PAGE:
National carbon prices would have to rise to $150 a tonne if Canada is going to meet its 2030 GHG targets – and the figure rises to $220 without access to cheaper emissions credits from outside the country, two leading environmental economists say in a report to be released Friday.
In assessing Canada’s climate-change policies, the economists says there will have to be a substantial strengthening in the stringency of the carbon pricing and regulations to which Ottawa and most provincial governments agreed last December.
The balkanized nature of provincial climate plans will drive up Canada’s overall cost of emission reductions, says the report from David Sawyer and Chris Bataille, whose work was funded by four environmental organizations. Still, the December agreement puts in place a host of measures that will, when implemented, fundamentally change the picture for Canada’s greenhouse-gas emissions and make the 2030 targets achievable, it says.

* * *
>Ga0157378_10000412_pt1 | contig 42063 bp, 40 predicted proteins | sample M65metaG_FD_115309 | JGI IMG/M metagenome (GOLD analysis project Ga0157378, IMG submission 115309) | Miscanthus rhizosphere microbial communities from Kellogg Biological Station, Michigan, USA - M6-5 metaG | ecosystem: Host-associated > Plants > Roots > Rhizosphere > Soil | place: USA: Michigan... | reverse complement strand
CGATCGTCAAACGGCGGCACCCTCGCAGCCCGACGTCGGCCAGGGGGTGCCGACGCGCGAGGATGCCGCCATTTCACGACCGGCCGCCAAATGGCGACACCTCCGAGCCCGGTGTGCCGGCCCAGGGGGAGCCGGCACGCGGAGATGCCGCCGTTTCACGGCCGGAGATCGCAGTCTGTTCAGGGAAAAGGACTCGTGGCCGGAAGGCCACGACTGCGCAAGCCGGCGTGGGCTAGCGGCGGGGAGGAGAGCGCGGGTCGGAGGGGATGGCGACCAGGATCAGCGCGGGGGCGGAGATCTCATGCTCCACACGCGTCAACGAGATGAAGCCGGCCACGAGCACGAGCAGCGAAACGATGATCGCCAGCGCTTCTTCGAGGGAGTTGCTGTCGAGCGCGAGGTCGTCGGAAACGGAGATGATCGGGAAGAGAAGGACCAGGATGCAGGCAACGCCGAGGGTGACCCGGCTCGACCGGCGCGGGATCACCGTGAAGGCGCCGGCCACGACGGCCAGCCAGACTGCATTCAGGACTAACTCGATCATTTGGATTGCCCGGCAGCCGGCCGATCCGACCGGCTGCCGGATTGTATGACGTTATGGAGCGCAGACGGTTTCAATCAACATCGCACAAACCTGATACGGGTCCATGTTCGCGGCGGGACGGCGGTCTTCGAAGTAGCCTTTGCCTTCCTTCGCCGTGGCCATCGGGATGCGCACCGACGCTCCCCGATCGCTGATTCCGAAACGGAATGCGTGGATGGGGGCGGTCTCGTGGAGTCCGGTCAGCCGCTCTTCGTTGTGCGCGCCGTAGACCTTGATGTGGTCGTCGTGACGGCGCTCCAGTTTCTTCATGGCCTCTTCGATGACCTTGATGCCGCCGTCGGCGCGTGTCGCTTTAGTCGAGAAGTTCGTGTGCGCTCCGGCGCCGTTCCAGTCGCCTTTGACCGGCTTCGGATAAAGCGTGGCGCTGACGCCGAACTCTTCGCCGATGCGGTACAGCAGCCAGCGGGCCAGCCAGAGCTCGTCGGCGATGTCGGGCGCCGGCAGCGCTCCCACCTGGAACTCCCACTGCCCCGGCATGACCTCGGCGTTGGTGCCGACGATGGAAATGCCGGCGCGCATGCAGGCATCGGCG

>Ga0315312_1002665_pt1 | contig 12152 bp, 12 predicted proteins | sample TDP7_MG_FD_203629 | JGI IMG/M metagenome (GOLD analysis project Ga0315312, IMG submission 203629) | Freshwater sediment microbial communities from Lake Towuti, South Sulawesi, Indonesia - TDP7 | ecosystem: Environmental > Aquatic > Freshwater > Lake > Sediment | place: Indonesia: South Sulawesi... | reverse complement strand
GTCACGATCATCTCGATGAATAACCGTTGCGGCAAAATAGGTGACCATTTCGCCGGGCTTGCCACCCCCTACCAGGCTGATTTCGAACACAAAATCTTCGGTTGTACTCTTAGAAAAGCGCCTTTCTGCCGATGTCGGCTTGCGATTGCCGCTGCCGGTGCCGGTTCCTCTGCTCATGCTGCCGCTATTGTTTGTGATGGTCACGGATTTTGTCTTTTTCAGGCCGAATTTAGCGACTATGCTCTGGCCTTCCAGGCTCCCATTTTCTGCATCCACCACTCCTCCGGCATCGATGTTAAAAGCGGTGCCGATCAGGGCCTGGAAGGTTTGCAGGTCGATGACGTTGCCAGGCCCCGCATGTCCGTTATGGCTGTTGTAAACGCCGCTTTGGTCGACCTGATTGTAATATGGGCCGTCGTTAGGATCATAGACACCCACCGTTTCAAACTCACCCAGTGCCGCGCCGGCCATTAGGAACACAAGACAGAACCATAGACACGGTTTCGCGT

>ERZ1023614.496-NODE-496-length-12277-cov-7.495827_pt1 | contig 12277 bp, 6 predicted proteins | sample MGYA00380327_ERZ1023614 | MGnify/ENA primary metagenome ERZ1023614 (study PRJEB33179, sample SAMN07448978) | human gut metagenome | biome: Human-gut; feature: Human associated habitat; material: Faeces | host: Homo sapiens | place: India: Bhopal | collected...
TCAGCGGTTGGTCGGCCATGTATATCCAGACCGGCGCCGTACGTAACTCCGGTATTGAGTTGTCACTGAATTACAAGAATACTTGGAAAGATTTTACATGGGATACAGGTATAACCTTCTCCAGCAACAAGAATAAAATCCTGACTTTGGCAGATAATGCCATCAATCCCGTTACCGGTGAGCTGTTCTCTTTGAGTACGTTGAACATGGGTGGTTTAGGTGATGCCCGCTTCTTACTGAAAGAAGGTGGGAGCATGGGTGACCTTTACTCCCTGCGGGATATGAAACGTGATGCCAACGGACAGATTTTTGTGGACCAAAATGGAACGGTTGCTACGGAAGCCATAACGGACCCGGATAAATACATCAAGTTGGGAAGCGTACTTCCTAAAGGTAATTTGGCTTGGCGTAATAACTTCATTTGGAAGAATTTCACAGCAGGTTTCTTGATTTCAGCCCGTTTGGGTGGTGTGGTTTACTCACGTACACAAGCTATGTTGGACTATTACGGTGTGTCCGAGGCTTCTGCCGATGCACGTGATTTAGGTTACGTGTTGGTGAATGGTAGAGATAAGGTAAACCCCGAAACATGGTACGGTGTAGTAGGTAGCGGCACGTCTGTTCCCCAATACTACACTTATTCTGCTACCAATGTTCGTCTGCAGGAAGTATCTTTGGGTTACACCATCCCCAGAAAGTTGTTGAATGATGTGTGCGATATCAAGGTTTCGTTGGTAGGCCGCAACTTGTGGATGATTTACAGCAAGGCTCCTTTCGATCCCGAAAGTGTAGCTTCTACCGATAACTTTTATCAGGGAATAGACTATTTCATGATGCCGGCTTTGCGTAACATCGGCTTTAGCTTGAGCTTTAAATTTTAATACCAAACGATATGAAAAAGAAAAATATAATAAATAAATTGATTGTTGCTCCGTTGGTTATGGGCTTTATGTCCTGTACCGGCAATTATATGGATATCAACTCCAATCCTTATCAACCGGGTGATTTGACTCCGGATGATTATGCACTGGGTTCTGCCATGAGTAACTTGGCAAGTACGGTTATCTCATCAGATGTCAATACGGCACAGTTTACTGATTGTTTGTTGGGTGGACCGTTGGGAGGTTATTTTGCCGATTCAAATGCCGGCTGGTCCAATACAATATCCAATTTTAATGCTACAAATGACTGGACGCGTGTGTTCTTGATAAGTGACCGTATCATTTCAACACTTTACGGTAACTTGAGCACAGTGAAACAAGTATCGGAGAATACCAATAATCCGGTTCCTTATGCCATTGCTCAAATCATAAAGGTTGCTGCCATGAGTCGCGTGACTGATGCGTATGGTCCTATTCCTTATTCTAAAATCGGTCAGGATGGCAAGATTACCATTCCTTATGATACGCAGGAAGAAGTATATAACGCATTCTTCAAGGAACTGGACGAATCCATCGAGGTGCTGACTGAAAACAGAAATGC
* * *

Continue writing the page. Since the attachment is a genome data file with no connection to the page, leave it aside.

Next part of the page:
“We’ve now got the knobs and dials in place from coast to coast,” Mr. Sawyer said in an interview. “Mostly everybody is doing stuff and the laggards are now moving. We can now play with those levers to achieve deeper ambition, but we have some challenges.”